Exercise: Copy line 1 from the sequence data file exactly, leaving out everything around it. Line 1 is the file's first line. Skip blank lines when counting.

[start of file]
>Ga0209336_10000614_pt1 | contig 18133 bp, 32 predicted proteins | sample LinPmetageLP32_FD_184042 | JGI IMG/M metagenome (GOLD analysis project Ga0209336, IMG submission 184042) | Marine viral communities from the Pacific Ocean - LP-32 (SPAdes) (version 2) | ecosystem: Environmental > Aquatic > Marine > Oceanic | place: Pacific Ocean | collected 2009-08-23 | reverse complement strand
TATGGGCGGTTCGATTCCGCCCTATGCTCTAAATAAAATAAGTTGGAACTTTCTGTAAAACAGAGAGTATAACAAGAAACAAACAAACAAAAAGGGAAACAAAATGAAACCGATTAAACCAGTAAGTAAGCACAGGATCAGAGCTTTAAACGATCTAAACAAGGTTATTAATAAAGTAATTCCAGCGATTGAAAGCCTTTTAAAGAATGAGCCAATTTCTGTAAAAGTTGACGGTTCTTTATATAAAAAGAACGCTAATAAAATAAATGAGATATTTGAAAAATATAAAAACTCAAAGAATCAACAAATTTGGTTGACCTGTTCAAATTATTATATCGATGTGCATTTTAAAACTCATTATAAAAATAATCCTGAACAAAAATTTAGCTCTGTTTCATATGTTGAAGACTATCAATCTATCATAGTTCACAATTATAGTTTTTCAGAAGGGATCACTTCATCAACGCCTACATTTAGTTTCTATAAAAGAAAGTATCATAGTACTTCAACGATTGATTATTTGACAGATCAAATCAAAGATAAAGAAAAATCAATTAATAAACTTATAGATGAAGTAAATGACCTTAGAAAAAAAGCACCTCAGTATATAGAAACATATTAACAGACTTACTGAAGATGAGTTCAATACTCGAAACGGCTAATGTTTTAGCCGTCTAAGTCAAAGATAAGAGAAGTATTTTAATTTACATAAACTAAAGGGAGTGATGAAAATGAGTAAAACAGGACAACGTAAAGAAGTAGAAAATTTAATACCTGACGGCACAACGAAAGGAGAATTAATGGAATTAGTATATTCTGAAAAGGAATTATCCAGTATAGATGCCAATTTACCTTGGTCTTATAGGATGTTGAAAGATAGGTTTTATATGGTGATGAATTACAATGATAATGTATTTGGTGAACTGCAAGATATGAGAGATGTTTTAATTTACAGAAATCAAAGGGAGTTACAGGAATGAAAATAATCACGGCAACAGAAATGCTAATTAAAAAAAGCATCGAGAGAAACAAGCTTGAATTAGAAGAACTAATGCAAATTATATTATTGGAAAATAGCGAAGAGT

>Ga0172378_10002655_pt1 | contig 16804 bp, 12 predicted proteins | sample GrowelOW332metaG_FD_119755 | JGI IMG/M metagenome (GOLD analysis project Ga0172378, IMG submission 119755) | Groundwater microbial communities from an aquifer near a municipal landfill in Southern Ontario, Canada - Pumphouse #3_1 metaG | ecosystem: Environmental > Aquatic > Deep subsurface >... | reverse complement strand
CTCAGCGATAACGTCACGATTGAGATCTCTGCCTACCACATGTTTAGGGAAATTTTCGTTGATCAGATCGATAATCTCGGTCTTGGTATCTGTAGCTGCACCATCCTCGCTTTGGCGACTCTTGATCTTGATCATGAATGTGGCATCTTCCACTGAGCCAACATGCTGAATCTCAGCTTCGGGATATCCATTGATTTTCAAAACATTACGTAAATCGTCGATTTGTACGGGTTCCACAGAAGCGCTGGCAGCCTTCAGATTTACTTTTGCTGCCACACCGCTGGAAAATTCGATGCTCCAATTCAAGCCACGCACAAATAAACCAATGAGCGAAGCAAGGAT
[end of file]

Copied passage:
>Ga0209336_10000614_pt1 | contig 18133 bp, 32 predicted proteins | sample LinPmetageLP32_FD_184042 | JGI IMG/M metagenome (GOLD analysis project Ga0209336, IMG submission 184042) | Marine viral communities from the Pacific Ocean - LP-32 (SPAdes) (version 2) | ecosystem: Environmental > Aquatic > Marine > Oceanic | place: Pacific Ocean | collected 2009-08-23 | reverse complement strand